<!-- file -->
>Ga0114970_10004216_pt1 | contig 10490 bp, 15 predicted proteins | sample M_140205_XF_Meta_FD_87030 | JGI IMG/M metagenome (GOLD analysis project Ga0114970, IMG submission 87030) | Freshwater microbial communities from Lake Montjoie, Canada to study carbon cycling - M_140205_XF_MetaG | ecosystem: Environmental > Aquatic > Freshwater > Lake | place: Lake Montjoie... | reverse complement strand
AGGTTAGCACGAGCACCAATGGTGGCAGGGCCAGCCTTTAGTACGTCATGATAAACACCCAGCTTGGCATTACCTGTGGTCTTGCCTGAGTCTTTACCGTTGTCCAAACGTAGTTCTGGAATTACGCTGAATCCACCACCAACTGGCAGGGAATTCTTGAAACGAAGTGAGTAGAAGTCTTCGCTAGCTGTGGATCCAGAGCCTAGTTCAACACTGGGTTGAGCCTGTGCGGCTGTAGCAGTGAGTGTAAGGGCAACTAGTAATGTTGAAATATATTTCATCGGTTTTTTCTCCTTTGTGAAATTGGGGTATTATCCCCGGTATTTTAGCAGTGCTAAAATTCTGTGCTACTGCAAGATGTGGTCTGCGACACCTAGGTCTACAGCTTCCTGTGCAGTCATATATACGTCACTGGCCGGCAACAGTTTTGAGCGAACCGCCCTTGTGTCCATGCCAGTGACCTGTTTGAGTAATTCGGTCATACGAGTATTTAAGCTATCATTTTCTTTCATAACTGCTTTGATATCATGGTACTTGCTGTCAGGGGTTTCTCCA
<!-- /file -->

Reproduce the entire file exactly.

>Ga0114970_10004216_pt1 | contig 10490 bp, 15 predicted proteins | sample M_140205_XF_Meta_FD_87030 | JGI IMG/M metagenome (GOLD analysis project Ga0114970, IMG submission 87030) | Freshwater microbial communities from Lake Montjoie, Canada to study carbon cycling - M_140205_XF_MetaG | ecosystem: Environmental > Aquatic > Freshwater > Lake | place: Lake Montjoie... | reverse complement strand
AGGTTAGCACGAGCACCAATGGTGGCAGGGCCAGCCTTTAGTACGTCATGATAAACACCCAGCTTGGCATTACCTGTGGTCTTGCCTGAGTCTTTACCGTTGTCCAAACGTAGTTCTGGAATTACGCTGAATCCACCACCAACTGGCAGGGAATTCTTGAAACGAAGTGAGTAGAAGTCTTCGCTAGCTGTGGATCCAGAGCCTAGTTCAACACTGGGTTGAGCCTGTGCGGCTGTAGCAGTGAGTGTAAGGGCAACTAGTAATGTTGAAATATATTTCATCGGTTTTTTCTCCTTTGTGAAATTGGGGTATTATCCCCGGTATTTTAGCAGTGCTAAAATTCTGTGCTACTGCAAGATGTGGTCTGCGACACCTAGGTCTACAGCTTCCTGTGCAGTCATATATACGTCACTGGCCGGCAACAGTTTTGAGCGAACCGCCCTTGTGTCCATGCCAGTGACCTGTTTGAGTAATTCGGTCATACGAGTATTTAAGCTATCATTTTCTTTCATAACTGCTTTGATATCATGGTACTTGCTGTCAGGGGTTTCTCCA